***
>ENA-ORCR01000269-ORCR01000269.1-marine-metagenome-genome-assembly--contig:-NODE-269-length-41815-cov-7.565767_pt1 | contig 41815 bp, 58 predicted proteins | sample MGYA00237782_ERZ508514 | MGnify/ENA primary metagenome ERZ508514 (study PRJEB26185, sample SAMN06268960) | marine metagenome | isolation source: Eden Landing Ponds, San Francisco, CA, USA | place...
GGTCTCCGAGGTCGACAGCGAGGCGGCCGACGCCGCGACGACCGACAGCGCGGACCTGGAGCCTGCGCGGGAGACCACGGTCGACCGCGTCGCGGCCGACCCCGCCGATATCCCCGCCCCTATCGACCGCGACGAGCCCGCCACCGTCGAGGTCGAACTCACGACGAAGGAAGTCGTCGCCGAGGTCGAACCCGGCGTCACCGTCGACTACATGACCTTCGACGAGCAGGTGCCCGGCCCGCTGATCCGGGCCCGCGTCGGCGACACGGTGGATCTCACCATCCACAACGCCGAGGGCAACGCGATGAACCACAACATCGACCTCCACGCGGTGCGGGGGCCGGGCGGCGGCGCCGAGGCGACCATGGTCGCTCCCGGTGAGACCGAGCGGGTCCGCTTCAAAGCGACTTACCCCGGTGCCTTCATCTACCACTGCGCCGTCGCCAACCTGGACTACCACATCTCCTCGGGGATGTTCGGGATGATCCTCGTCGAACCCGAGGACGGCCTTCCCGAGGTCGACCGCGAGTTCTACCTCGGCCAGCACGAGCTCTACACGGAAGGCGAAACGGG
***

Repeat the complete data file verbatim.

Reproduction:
>ENA-ORCR01000269-ORCR01000269.1-marine-metagenome-genome-assembly--contig:-NODE-269-length-41815-cov-7.565767_pt1 | contig 41815 bp, 58 predicted proteins | sample MGYA00237782_ERZ508514 | MGnify/ENA primary metagenome ERZ508514 (study PRJEB26185, sample SAMN06268960) | marine metagenome | isolation source: Eden Landing Ponds, San Francisco, CA, USA | place...
GGTCTCCGAGGTCGACAGCGAGGCGGCCGACGCCGCGACGACCGACAGCGCGGACCTGGAGCCTGCGCGGGAGACCACGGTCGACCGCGTCGCGGCCGACCCCGCCGATATCCCCGCCCCTATCGACCGCGACGAGCCCGCCACCGTCGAGGTCGAACTCACGACGAAGGAAGTCGTCGCCGAGGTCGAACCCGGCGTCACCGTCGACTACATGACCTTCGACGAGCAGGTGCCCGGCCCGCTGATCCGGGCCCGCGTCGGCGACACGGTGGATCTCACCATCCACAACGCCGAGGGCAACGCGATGAACCACAACATCGACCTCCACGCGGTGCGGGGGCCGGGCGGCGGCGCCGAGGCGACCATGGTCGCTCCCGGTGAGACCGAGCGGGTCCGCTTCAAAGCGACTTACCCCGGTGCCTTCATCTACCACTGCGCCGTCGCCAACCTGGACTACCACATCTCCTCGGGGATGTTCGGGATGATCCTCGTCGAACCCGAGGACGGCCTTCCCGAGGTCGACCGCGAGTTCTACCTCGGCCAGCACGAGCTCTACACGGAAGGCGAAACGGG